Playing piano was School of Drama alumna Anna Lei Negrin’s first exposure to performance art, but it was an “on a whim” audition for her elementary school’s production of “Annie” that really sparked her love for musical theater.
Negrin played the lead role of Daddy Warbucks in the beloved musical classic. From this first foray into musical theatre, one scenario stands out. “I was wearing a bald cap that didn’t match my skin color,” she says. “It was so funny.”
Inclusivity — or the lack thereof — is a problem that permeates the global entertainment industry, even at the grade-school level. Whether it is a shortage of products or a lack of stylists and makeup artists trained to work with different hair textures and skin tones, artists of color too often encounter issues regarding inclusivity in their daily work. Additionally, unspecified roles — ones that did not have a race or ethnicity attached — were primarily cast as white, leaving little opportunity for artists of color to get opportunities outside of specified roles.
While Negrin says she didn’t face that problem growing up in New York City, she worries about getting boxed into only playing Asian roles. But that doesn’t mean she wants to ignore her Asian identity.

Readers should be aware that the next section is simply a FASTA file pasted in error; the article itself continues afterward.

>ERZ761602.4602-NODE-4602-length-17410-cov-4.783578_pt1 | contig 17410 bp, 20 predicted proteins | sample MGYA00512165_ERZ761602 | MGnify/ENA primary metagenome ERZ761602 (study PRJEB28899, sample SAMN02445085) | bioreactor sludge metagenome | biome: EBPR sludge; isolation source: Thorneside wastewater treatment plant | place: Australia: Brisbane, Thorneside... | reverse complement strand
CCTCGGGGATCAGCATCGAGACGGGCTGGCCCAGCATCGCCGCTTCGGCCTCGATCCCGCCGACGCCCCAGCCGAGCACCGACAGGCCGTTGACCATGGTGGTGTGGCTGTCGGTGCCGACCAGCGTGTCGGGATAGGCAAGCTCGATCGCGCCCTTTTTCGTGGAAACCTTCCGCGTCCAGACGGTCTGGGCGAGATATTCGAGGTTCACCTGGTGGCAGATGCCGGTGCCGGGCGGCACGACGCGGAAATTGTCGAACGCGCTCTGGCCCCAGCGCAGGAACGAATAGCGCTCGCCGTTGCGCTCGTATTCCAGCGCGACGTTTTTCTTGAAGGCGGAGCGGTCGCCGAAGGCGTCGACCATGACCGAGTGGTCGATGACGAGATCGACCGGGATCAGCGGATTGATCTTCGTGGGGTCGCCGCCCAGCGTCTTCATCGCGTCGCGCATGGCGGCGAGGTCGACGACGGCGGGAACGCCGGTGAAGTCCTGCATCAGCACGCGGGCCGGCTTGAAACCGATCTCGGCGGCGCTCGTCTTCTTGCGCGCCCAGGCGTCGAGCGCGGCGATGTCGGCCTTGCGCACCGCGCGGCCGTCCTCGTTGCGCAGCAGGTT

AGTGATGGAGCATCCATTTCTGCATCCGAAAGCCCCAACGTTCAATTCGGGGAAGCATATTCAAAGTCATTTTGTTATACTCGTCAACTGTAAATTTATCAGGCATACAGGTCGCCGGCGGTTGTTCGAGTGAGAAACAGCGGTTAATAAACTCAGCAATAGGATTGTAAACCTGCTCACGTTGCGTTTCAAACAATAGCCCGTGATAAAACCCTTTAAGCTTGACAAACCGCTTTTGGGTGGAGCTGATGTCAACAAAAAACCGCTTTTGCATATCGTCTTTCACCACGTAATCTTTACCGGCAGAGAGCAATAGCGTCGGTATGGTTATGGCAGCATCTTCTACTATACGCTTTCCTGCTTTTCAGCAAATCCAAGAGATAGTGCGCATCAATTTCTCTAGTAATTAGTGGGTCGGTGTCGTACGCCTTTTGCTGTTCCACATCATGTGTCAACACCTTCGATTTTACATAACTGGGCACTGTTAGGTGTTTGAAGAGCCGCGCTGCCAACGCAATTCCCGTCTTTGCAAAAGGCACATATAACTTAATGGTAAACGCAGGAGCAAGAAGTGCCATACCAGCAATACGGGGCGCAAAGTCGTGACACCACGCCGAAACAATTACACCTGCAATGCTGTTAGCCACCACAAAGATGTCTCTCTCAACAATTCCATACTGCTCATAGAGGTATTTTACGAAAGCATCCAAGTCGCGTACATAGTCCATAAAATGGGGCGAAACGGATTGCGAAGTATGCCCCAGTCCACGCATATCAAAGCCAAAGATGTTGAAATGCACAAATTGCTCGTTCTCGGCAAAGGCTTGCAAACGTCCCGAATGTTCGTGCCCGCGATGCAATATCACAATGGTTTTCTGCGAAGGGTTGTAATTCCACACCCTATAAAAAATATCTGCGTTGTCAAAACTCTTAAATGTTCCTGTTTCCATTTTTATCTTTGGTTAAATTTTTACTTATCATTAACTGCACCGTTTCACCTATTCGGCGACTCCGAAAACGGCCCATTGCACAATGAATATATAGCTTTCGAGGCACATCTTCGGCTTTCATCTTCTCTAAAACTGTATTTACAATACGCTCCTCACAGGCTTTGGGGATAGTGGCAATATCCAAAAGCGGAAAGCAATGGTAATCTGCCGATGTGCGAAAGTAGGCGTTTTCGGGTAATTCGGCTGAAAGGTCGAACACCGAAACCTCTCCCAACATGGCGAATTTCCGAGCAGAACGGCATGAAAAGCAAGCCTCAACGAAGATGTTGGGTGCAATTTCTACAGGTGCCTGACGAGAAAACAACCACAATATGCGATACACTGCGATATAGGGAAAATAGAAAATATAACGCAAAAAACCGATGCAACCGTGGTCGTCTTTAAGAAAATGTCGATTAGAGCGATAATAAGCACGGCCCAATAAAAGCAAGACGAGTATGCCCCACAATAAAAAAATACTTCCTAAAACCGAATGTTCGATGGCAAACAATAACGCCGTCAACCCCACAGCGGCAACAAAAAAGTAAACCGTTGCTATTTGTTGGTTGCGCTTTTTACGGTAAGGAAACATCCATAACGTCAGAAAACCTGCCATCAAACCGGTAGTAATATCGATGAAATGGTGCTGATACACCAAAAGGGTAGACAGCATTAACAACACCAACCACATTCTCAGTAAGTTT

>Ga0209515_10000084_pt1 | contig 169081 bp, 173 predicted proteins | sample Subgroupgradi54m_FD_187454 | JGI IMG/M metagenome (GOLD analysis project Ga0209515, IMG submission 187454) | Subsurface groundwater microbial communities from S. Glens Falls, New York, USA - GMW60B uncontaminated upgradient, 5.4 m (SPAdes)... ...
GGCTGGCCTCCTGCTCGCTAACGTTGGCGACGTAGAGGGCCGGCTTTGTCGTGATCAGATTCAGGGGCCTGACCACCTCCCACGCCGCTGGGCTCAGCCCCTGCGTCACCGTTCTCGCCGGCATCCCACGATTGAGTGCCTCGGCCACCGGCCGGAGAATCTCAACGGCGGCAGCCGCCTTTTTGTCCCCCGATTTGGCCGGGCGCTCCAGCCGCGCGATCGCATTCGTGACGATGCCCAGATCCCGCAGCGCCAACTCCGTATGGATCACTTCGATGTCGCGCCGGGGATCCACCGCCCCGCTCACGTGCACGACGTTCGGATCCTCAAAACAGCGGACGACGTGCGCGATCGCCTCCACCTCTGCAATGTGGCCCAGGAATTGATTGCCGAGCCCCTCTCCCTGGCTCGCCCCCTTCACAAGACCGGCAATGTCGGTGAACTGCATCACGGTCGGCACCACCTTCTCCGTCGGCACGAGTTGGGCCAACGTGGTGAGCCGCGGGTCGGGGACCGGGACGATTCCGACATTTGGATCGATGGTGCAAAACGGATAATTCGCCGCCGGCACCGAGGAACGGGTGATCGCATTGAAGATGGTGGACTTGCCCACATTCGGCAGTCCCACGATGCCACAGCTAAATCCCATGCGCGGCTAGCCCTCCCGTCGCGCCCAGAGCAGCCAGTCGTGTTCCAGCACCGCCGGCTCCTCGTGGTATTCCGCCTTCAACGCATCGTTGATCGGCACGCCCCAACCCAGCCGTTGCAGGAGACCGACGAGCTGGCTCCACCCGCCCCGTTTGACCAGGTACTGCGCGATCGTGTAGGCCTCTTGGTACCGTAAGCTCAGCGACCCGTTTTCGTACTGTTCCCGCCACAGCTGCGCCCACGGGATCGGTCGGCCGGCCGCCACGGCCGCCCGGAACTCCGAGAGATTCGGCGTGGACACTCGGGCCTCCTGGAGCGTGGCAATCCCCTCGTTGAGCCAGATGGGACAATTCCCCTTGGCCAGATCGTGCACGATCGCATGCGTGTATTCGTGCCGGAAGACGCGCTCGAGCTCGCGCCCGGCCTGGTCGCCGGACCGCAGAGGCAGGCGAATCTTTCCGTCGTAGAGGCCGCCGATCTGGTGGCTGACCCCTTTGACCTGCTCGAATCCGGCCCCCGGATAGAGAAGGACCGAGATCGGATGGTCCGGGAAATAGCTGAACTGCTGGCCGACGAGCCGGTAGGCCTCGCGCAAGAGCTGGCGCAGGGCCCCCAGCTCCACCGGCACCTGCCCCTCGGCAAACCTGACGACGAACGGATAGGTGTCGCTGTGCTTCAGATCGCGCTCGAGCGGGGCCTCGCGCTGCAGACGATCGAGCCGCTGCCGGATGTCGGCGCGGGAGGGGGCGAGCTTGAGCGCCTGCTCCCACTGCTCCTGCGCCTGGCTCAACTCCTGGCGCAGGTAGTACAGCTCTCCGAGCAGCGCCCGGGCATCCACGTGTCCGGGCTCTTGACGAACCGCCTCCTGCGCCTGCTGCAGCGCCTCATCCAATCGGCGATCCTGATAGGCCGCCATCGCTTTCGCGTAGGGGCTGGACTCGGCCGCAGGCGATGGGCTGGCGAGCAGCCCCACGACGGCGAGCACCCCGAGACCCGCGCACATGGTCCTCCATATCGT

A Chinese-Italian-Egyptian-Jew, the New York City native is interested in telling all kinds of stories. At UNCSA, delving into work that deals with aspects of her identity has been extremely rewarding, helping her embrace and own her heritage.
“We just talk so much more about identity,” she says. “I really connect more with the Asian side now than I did growing up.”
In 2022, Negrin played H/Mosquito in “Passage,” a play by Christopher Chen that explores how power imbalances affect personal and interpersonal dynamics. It was the School of Drama’s first production with a cast consisting entirely of Asian American and Pacific Islander (AAPI) performers and included AAPI director Nana Dankin as well as an AAPI stage manager and other crew members.
Reflecting on her childhood, she recalls how there weren’t many people to look up to that looked like her. Now, she does have Asian role models she can look up to, and it has made her realize the power representation holds. For that reason, Negrin hopes to make a difference while making a name for herself on Broadway.
“I look up to Michelle Yeoh, Sandra Oh and, really, all Asian artists out there,” she says. “They look like they are having the time of their lives. That’s what I want.”
The positive growth in industry representation excites Negrin and makes her optimistic for the future. She hopes to explore intersectional stories and her favorite genre of work, romantic dramedies.
Some information pulled from a Spectrum News segment.
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May 31, 2023